This week I’m going to be talking about the difference between driving the bus and riding the bus – but don’t worry, we aren’t taking a detour into public transport.
By focusing your ears on the tricks used by great musicians to seamlessly shift attention between different instruments we will unravel some of the mysteries of arranging and find common ground between such diverse genres as jazz, soul and hard rock.
Hail To The Bus Driver
Way back when I was still at university I attended a jazz gig put on by some students of the Birmingham Conservatoire. Now there was no doubt the band was cooking; the pianist in particular had a ferocious style, dropping Bach-influenced baroque flourishes into jazz standards. Despite the virtuosity on display something was amiss that as a jazz novice I couldn’t quite put my finger on. When they played their interpretation of the wonderful Miles Davis track “So What” it seemed crowded and claustrophobic, where the original was airy and free.
“They didn’t know who was driving the bus” interjected a stranger as we discussed it in the bar afterwards. I was confused; but he looked every bit the finger clicking, Jean Paul Sartre reading hep cat so I asked him to explain.
“They know how to solo, but they don’t know how to comp. You’ve always gotta know who’s driving the bus, and who’s riding the bus.”
I must confess this didn’t make a great deal of sense to me either, but I made mental note to unravel the mysteries of “comping” and “riding the bus”…
The Complex art of Comping
What is the Dorian Mode?
If you aren’t familiar with “modes” you can think of the Dorian Mode as the white notes of a piano played from D to D, or a Natural Minor with a Major 6th. And if that doesn’t help listen to pretty much any Carlos Santana solo (but rather you than me).
“Comping” it turns out is short for accompanying, but it might just as well be short for complementing. When a jazz musician solos, a chordal instrument (usually a piano or guitar) will play chords under the melody, setting a harmonic context for the improvisation. The true skill of comping is to learn how to listen while you play, matching the chords to the melody.
Take a track like “So What”: it has no tightly defined chord sequence and is based around the Eb and D Dorian modes. When the structured introductory section gives way to Miles’ lyrical solo at 1:30 Bill Evans masterfully improvises clipped piano chords, setting the mood without stepping on the trumpet’s toes. Piano players aren’t the only ones who comp; listen to the way drummer Jimmy Cobb accents beats to emphasize the boisterous and carefree saxophone melody from 5:45 onwards.
Booker T & The MGs
When skilled musicians play together a lot they develop something almost akin to a psychic link. One of the greatest examples in the history of popular music is Booker T and the MGs, the house band of Stax Records. They played on dozens of hit records for the likes of Sam & Dave (the line “Play it Steve” in Soul Man refers to Cropper) and Otis Reading, but are best known for the instrumental tracks “Green Onions” and “Soul Limbo” – or “the BBC cricket music” as it is known in Britain!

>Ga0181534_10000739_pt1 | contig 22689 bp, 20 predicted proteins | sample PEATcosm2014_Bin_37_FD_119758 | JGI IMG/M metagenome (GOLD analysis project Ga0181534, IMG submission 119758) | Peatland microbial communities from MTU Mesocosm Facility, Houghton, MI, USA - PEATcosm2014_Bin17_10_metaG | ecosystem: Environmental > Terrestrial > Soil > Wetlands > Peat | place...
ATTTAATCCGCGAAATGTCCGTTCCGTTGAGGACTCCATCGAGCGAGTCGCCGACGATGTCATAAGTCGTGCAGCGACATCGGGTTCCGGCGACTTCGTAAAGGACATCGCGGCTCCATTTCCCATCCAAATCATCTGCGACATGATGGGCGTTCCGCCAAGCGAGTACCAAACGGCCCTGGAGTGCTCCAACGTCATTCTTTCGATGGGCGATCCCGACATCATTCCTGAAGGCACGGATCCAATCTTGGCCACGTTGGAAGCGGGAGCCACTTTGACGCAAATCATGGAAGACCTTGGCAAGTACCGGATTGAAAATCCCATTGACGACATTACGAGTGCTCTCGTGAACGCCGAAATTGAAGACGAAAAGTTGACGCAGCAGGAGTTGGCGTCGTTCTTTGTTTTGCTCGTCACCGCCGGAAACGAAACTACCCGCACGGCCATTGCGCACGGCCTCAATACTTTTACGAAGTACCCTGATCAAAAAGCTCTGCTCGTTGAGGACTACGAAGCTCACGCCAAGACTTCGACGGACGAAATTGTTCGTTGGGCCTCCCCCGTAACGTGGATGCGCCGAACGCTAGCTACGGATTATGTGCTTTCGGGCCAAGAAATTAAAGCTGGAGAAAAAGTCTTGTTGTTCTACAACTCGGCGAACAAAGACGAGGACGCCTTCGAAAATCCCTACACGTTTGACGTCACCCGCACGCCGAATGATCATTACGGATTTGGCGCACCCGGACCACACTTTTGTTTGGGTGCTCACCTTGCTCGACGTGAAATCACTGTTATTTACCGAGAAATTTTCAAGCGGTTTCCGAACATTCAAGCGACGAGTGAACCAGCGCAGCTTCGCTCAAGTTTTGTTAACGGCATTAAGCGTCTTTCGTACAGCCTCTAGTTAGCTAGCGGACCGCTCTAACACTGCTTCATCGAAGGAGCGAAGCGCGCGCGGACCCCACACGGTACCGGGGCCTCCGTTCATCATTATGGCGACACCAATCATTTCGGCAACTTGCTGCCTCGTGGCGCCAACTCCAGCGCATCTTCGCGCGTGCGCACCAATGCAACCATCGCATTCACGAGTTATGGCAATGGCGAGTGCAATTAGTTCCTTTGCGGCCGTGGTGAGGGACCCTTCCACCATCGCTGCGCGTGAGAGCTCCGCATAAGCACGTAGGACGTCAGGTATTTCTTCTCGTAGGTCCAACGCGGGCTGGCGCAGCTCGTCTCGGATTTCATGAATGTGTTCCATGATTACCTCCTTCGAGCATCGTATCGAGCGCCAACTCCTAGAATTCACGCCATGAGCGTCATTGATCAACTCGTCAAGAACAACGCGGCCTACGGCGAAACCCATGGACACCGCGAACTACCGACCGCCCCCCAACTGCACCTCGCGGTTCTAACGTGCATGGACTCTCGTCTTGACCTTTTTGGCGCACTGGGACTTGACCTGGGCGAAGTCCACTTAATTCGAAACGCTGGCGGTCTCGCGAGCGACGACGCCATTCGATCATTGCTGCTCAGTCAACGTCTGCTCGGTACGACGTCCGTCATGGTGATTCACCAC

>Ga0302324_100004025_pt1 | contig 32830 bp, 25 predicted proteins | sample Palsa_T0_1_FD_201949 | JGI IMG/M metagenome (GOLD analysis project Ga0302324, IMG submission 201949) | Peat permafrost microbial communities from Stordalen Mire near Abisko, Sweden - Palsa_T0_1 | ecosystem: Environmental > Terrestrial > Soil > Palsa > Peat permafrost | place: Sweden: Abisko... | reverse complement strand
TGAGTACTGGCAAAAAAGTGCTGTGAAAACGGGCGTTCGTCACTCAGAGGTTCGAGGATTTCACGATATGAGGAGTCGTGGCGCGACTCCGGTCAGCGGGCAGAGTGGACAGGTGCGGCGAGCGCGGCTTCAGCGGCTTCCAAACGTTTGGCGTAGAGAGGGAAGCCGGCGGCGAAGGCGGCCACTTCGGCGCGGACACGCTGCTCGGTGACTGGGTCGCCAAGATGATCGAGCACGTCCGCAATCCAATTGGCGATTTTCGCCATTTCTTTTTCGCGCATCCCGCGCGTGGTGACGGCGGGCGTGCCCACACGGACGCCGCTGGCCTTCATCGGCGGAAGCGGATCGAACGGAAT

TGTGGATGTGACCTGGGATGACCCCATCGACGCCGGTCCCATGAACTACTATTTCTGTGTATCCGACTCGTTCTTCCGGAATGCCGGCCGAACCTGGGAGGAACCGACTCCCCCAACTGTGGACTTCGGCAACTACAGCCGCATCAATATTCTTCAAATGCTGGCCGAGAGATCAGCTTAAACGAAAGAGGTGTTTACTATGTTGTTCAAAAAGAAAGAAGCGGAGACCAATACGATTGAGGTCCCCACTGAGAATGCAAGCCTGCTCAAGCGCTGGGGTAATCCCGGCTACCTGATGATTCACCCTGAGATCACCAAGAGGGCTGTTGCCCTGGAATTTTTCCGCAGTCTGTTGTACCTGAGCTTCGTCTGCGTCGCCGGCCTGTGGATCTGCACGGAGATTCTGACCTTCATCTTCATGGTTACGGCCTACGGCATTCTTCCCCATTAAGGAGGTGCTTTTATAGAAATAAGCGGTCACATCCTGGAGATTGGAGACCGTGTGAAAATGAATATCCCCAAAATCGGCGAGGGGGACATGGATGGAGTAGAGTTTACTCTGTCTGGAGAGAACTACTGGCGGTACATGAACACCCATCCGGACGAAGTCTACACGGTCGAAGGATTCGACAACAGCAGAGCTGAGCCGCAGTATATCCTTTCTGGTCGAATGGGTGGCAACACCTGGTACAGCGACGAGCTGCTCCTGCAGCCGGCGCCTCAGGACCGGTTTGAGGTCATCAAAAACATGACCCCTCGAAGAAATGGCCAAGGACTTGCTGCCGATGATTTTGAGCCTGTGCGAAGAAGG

The origin of the phrase “Driving the bus” took me a little longer, but a spell playing guitar in a funk/soul band was just the education I needed. In an 8-piece band with keys and horns it’s very easy for the music to become a mess, and musical clutter seldom gets bums off seats or backs off the wall. In a funk band it is essential that every musician understands who is “driving the bus”: that is, the musician who is acting as a focal point for the audience. It’s often the vocalist or a player taking a solo, but it equally could be a great guitar riff or keyboard hook. A professional musician knows that when they are riding the bus their job is to ditch the ego and use their ears to make the bus driver sound good. You should expect nothing less in return when the roles are reversed!
Soul musicians comp in much the same way as jazz musicians, albeit usually around simpler repeating chord structures. Listen to the first 30 seconds of Booker T & the MGs’ classic 12 bar blues instrumental “Green Onions” and you will hear guitarist Steve Cropper playing tight staccato chords (not unlike Bill Evans part in “So What”) leaving plenty of room for the organ of Booker T Jones to take centre stage. He then drops back further to double the bass line an octave up during the organ solo, then moves into the foreground for the solo (1:10).
So far the music we have considered has been instrumental. With vocal music the singer is (almost by default) driving the bus whenever they are singing. The easiest way for a drummer to blow an audition is to drop a busy fill over a lyric, but what if the singer wants to ride the bus while a killer riff takes the wheel?
One way is using a linear melody: one wh